07th Feb 2019 by Fran Tuckey

The Rise of Fake News – 10 Yetis Insight

The news is, and should be, something that everybody reads and pays attention to. At the end of the day it is bringing you factual information about what is going on around you, whether it is war, global warming or the latest on entertainment and showbiz (at least that’s what you’d think). Depending on the source you get it from, if it is written or stated to be news then why should you not believe the information given?

In this 10 Yetis insight blog that I have been given the pleasure of writing (and I’m sure you CANNOT WAIT to read), I will be looking into the rise of fake news. Where it came from, why it started in the first place and why nowadays we need to be careful with the news we read, do our research and make sure it is true. Don’t be gullible and believe the first thing you read. Make sure your news is coming from a credible source. So anyway, let’s get to it!

What is fake news?

Fake news is pretty self-explanatory; it is completely made up nonsense.


“Why is fake news on the rise?” I hear you ask…

Fake news has been around for a lot longer than you may think. Back in the day, it was found that even Egyptian wall paintings were over exaggerated to make themselves or their stories look good.

Fake news can also be used to influence opinion; take a look at flat earthers. You know, those people that go around thinking the world's flat even though there is scientific evidence to state otherwise. Half the time these people live in bunkers because they also think the world is going to end tomorrow. They hunker down, stock-up and prepare for a life of misery and loneliness when everyone else in the world dies and they are the only ones left because ‘they were right’. It's likely they probably lead quite a lonely life believing these kinds of theories to begin with so I guess the end of the world wouldn't make much difference.


Latter years when printed press came into play, publications started to realise that they would sell a lot more copies of their paper if stories were made to sound more interesting or were just plain made up.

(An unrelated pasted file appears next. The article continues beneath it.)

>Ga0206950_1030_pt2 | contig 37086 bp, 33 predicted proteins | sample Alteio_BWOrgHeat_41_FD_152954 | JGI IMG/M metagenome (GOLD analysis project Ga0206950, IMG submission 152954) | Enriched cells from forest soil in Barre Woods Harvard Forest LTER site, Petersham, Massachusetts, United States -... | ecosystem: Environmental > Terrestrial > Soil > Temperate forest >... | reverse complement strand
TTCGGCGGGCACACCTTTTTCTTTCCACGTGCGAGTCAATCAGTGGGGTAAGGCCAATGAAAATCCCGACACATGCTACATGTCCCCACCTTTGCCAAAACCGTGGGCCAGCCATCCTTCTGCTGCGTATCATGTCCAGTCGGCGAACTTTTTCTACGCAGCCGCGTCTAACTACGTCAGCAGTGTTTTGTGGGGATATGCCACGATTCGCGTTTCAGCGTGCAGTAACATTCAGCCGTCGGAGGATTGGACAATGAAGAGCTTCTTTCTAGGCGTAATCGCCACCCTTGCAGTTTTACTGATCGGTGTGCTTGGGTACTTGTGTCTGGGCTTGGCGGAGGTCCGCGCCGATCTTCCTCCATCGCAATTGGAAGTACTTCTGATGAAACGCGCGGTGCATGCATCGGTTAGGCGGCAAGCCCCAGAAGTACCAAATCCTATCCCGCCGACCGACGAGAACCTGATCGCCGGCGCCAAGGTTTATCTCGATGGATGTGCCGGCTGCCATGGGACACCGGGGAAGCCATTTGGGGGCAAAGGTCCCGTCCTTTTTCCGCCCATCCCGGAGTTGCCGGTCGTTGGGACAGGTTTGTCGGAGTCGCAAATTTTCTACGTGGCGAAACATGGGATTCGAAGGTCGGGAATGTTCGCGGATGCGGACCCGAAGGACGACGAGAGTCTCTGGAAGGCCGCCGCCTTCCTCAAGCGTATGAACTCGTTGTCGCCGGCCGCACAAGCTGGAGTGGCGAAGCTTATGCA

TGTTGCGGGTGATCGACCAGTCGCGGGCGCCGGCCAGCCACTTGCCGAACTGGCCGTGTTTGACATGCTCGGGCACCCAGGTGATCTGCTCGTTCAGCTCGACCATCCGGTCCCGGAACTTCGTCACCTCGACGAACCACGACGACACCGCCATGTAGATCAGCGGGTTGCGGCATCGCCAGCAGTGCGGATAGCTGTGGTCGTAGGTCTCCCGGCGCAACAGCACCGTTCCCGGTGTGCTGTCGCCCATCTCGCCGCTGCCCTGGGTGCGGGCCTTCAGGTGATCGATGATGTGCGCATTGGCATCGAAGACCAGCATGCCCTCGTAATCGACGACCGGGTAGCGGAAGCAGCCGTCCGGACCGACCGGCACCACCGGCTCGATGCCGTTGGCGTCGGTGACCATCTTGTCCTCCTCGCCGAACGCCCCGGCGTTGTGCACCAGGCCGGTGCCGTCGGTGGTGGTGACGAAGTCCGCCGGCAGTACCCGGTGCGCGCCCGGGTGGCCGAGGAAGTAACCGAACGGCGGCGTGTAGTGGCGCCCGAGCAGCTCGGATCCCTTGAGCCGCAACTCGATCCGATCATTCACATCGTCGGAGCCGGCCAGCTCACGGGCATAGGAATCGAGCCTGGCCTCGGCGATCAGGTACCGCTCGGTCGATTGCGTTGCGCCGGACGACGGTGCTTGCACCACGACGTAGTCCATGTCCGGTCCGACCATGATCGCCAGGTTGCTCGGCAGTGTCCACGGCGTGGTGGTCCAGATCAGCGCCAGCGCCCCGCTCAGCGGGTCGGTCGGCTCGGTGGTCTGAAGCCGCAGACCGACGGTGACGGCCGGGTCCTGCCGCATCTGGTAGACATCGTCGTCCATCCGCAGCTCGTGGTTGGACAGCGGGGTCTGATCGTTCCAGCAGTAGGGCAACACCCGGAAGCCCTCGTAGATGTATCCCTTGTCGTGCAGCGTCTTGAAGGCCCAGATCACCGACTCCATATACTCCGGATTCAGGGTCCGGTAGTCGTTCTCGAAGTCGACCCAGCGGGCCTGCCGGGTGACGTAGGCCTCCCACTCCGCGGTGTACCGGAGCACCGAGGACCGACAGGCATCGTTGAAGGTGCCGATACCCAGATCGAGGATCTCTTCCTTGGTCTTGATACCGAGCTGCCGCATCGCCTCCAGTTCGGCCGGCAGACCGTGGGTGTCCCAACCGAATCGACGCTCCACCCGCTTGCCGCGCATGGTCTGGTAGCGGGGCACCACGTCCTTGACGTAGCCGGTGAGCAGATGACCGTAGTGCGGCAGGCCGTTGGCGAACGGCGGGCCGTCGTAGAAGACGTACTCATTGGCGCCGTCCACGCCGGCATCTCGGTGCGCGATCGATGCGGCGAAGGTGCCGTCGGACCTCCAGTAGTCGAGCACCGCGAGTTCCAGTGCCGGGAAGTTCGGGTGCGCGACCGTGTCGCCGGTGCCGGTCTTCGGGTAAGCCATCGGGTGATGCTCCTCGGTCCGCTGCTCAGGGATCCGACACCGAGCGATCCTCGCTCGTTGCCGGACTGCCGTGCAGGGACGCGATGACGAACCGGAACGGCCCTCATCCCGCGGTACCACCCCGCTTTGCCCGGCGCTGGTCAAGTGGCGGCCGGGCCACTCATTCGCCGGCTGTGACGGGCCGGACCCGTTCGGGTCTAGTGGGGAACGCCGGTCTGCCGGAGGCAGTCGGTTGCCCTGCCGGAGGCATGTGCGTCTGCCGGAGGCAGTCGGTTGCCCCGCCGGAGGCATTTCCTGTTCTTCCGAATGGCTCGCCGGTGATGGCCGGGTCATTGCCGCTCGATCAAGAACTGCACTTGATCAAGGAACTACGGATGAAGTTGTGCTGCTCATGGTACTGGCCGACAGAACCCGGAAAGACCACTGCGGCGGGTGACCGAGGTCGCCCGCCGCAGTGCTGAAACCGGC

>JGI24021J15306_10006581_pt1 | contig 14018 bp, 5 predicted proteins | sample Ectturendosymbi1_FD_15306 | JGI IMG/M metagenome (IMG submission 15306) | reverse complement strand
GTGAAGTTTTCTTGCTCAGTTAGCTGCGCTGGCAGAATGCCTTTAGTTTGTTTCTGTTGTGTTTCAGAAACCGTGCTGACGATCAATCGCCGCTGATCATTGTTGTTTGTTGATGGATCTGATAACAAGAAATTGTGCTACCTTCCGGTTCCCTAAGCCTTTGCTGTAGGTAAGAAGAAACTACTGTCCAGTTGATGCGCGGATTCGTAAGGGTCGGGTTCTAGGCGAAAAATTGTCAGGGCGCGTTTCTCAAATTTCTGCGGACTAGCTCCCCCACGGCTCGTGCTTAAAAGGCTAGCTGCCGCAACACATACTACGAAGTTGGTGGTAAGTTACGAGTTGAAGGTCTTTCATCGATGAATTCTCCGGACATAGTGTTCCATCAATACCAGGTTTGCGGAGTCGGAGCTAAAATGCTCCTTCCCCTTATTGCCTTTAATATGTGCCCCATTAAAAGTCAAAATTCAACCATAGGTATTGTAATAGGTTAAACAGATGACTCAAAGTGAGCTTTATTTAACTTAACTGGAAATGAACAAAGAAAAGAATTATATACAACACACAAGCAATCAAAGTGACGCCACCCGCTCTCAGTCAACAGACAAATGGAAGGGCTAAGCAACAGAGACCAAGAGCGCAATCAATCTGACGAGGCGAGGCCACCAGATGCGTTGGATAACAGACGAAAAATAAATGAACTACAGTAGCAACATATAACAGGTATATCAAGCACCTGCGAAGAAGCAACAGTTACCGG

The main reason for fake news being on the rise is down to money. Let’s rewind back to 2016 when the US elections started. The publication BuzzFeed found an odd stream of completely made up stories that all seemed to come from the same place; Veles, Macedonia.

It was found that at least 140 fake news websites were pulling in huge figures on Facebook just before the US election started. The people of Veles found a topic that they knew a lot of people would be talking about, made up some nonsense and pushed it out worldwide knowing that they would make money from Facebook advertising. Clever little f*cker’s right?! But that’s when the term ‘fake news’ truly began being used on a regular, modern basis.

The people writing the fake news would put together hard hitting, catchy headlines that would be shocking and make people want to read more, encouraging people to click on a link that would lead to payment for certain advertising – if you read a headline and you’re instantly wanting to know more or it is really shocking and unbelievable (literally) then 9 times out of 10 it probably is, unbelievable that is. It’s otherwise known as clickbait, so it might just be worth you following up your curiosity with a Google search of the news to see if it is being written about elsewhere from a more credible source.


How to spot fake news from the real news

Whilst fake news has become more popular over the years, it has made the credibility of real news harder to tell apart as there are so many different fake news websites these days and people are sharing the fake news stories so willy nilly it has just become the norm. But how can you really tell apart the real news from the fake?

I’m not even going to sit here and pretend I haven’t fallen into the trap of it all and shared a completely made up story on my Facebook for everyone to see. I’m pretty sure everyone has done it. But the good news is we can learn from our mistakes, can’t we? A little bit of knowledge goes a long way so just keep reading if you want me to save you from further embarrassment of sharing stories that are obviously (or not so obviously) made up: